You Can Adopt Dogs That Flunked Out Of Service Training Because They Were 'Too Nice'
Mission K9 works to find older service dogs, while Freedom Service Dogs of America focuses on training shelter dogs to become service dogs.
There are many reasons why a dog can fail service-dog training: Some puppies are nervous, others might have a medical condition, and others may have a personality quirk — like a love of greeting strangers — that makes them unsuitable for the job.
But doggies who can't quite get the hang of sniffing bombs — or older service dogs who are ready to "retire" — can make wonderful pets. And there are several organizations out there that can help people adopt the ones who flunk out.
Some of the breeds available include German shorthaired pointers, Labrador retrievers, German shepherds, and Belgian Malinois.
According to the Transportation Security Administration (TSA) website, owners must meet several criteria when adopting a canine companion: They are required to have a fenced-in yard with no plans to move within six months; agree to provide the dog with appropriate medical care, exercise, training, and companionship; and to never sell the dog.
Potential adopters must also be willing to make multiple trips to San Antonio, Texas, where the dogs are based, in order to visit their potential new family member and determine compatibility.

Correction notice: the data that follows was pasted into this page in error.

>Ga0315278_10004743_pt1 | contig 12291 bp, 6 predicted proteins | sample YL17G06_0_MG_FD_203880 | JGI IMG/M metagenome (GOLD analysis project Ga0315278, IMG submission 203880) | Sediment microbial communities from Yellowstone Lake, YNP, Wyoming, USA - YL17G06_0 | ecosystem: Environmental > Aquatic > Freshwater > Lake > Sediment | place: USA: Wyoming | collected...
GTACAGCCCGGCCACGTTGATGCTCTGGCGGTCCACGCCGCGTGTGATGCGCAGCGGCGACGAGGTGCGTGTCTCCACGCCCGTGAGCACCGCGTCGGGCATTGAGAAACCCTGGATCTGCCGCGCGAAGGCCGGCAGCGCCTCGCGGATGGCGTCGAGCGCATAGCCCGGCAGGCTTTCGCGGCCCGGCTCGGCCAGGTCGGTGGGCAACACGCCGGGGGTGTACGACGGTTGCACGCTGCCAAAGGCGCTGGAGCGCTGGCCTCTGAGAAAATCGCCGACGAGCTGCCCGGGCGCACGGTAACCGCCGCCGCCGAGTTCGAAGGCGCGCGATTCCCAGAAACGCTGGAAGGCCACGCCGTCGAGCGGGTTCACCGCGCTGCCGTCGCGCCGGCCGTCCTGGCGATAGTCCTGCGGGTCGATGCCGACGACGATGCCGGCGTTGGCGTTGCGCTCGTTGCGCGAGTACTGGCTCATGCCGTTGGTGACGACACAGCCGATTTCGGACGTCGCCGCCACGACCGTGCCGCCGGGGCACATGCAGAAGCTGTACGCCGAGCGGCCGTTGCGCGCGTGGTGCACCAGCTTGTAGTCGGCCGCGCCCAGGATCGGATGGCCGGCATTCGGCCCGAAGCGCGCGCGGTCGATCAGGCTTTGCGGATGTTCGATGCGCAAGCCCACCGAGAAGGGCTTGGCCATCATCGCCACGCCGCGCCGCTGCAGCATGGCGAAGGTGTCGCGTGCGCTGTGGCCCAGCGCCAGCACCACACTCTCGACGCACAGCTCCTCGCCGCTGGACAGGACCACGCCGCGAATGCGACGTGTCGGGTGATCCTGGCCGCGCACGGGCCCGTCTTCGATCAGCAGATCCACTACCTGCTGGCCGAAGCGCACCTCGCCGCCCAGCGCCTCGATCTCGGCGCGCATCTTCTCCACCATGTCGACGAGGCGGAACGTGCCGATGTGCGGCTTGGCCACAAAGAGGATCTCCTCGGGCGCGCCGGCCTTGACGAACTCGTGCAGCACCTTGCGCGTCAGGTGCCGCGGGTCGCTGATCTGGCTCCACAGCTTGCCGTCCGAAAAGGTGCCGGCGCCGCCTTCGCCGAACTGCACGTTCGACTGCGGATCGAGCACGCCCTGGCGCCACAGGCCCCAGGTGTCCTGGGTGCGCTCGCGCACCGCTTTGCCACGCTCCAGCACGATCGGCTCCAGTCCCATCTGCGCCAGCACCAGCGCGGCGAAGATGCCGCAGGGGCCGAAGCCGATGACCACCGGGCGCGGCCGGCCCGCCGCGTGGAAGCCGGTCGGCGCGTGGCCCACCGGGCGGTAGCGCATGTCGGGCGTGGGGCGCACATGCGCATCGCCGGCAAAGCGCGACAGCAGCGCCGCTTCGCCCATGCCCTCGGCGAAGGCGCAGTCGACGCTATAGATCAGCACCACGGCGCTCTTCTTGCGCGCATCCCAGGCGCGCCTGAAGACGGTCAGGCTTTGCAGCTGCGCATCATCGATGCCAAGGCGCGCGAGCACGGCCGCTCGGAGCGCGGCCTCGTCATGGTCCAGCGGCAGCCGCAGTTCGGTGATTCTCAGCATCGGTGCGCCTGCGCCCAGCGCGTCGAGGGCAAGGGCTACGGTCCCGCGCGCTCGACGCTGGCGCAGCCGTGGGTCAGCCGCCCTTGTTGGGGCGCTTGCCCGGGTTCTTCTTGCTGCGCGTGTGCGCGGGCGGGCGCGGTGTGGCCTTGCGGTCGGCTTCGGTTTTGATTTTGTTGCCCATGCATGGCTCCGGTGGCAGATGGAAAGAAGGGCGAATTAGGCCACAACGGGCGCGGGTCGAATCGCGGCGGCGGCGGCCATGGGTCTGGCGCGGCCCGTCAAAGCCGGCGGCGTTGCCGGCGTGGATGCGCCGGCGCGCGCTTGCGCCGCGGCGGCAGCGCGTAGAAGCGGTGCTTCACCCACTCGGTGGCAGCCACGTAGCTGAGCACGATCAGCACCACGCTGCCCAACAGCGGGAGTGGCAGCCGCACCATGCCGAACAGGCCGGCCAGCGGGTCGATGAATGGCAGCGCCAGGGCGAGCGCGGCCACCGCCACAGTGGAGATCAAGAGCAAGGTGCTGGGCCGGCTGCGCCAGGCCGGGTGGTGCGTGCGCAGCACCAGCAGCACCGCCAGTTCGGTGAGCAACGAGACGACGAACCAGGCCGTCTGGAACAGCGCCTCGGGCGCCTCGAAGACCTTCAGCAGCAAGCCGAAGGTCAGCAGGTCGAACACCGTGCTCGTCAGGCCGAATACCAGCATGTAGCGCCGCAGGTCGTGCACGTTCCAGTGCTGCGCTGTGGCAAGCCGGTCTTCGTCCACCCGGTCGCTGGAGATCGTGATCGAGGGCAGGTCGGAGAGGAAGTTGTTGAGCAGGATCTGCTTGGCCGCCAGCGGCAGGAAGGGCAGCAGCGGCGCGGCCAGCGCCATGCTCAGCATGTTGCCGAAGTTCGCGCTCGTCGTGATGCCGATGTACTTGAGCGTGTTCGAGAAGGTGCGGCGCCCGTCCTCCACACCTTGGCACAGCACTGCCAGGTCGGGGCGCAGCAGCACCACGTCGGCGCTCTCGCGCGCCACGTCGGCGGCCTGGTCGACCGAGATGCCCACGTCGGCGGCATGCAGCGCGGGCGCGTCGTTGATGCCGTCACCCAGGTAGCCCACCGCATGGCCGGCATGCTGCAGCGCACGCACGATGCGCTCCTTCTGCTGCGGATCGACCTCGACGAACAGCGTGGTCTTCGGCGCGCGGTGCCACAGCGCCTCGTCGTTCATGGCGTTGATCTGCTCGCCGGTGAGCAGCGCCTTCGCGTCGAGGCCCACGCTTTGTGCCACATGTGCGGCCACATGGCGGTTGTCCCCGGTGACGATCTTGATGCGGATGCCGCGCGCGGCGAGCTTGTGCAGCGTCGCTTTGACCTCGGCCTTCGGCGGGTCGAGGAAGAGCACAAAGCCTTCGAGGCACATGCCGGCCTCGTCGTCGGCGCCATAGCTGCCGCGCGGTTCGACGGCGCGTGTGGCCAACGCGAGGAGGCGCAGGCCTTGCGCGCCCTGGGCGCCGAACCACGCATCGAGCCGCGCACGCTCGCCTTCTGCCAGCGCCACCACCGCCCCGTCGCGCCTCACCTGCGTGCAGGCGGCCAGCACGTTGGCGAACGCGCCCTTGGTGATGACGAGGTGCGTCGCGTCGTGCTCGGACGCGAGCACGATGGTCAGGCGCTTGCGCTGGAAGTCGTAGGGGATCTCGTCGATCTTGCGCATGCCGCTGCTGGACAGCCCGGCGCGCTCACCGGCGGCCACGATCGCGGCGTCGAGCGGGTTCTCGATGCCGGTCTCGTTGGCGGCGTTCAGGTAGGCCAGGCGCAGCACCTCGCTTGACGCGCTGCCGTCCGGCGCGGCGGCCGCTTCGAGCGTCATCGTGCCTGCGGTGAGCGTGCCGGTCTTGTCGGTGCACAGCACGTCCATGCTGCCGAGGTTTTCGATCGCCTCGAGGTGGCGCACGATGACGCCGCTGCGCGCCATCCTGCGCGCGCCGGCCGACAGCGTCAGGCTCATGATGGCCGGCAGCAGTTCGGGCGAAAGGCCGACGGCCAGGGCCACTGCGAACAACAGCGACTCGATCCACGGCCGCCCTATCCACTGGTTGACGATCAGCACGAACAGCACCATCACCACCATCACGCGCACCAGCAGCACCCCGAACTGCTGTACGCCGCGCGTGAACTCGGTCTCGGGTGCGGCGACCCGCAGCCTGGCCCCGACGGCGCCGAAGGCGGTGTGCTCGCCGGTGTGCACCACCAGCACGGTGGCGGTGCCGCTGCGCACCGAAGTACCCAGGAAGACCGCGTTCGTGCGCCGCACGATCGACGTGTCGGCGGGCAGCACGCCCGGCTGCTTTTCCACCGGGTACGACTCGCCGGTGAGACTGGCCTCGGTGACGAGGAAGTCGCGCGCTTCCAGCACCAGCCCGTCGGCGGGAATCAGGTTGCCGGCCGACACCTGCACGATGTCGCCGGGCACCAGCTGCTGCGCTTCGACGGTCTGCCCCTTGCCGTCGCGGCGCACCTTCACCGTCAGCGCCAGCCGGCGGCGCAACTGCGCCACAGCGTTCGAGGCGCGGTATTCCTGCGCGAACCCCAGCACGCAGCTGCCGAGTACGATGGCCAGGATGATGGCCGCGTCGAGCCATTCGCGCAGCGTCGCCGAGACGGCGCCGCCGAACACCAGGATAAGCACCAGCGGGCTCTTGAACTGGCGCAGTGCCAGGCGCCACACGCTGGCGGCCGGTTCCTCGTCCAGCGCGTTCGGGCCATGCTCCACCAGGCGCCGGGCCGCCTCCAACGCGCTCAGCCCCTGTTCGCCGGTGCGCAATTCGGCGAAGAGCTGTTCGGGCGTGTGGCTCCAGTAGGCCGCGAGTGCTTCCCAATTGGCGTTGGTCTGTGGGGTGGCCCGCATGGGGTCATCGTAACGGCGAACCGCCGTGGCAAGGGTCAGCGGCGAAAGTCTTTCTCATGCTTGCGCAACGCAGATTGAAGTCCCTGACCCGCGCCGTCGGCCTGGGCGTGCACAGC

For some, the reason for failure can even be having too "nice" a temperament, as in the case of the dog that didn’t make the cut for the Queensland Police Service Dog Squad due to his a habit of greeting strangers.
The BBC reports that the pup went on to join the Government House as an official viceregal dog.
According to Freedom Service Dogs of America, dogs can be disqualified because they "may be timid, easily distracted, or unable to resist chasing the occasional squirrel."
Mission K9 works to find older service dogs, while Freedom Service Dogs of America focuses on training shelter dogs to become service dogs. Those that do not go on to become service dogs are adopted out.
Aside from the TSA, there are a number of organizations that help find homes for out-of-work service dogs.
The TSA and other organizations stress that though the dogs are healthy and have been vaccinated and spayed/neutered, most of them have not gone through the service-dog program, so may require additional behavioral training.
As with any adoption, the organizations conduct multiple interviews with potential adopters to make sure that the new families are a good fit.